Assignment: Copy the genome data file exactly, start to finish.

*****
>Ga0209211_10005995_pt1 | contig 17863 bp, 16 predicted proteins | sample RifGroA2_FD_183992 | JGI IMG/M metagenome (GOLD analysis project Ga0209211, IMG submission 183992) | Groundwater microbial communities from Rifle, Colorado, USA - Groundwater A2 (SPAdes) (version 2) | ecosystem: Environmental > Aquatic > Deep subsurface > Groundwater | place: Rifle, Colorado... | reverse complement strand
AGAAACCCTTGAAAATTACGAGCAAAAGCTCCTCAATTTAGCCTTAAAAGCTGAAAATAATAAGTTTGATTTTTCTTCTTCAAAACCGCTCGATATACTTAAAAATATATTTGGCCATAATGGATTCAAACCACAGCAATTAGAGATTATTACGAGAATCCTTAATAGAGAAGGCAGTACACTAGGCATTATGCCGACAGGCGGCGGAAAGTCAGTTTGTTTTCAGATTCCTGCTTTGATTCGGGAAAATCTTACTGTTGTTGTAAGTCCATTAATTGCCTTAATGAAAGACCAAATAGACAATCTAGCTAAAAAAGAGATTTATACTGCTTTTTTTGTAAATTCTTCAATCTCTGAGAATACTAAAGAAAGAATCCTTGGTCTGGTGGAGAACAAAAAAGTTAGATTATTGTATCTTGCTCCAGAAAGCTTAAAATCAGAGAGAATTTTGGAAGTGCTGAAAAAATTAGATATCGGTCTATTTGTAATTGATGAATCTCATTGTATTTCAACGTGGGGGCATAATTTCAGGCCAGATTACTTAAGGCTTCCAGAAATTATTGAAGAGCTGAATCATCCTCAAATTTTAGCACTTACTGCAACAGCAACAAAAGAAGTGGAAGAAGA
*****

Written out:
>Ga0209211_10005995_pt1 | contig 17863 bp, 16 predicted proteins | sample RifGroA2_FD_183992 | JGI IMG/M metagenome (GOLD analysis project Ga0209211, IMG submission 183992) | Groundwater microbial communities from Rifle, Colorado, USA - Groundwater A2 (SPAdes) (version 2) | ecosystem: Environmental > Aquatic > Deep subsurface > Groundwater | place: Rifle, Colorado... | reverse complement strand
AGAAACCCTTGAAAATTACGAGCAAAAGCTCCTCAATTTAGCCTTAAAAGCTGAAAATAATAAGTTTGATTTTTCTTCTTCAAAACCGCTCGATATACTTAAAAATATATTTGGCCATAATGGATTCAAACCACAGCAATTAGAGATTATTACGAGAATCCTTAATAGAGAAGGCAGTACACTAGGCATTATGCCGACAGGCGGCGGAAAGTCAGTTTGTTTTCAGATTCCTGCTTTGATTCGGGAAAATCTTACTGTTGTTGTAAGTCCATTAATTGCCTTAATGAAAGACCAAATAGACAATCTAGCTAAAAAAGAGATTTATACTGCTTTTTTTGTAAATTCTTCAATCTCTGAGAATACTAAAGAAAGAATCCTTGGTCTGGTGGAGAACAAAAAAGTTAGATTATTGTATCTTGCTCCAGAAAGCTTAAAATCAGAGAGAATTTTGGAAGTGCTGAAAAAATTAGATATCGGTCTATTTGTAATTGATGAATCTCATTGTATTTCAACGTGGGGGCATAATTTCAGGCCAGATTACTTAAGGCTTCCAGAAATTATTGAAGAGCTGAATCATCCTCAAATTTTAGCACTTACTGCAACAGCAACAAAAGAAGTGGAAGAAGA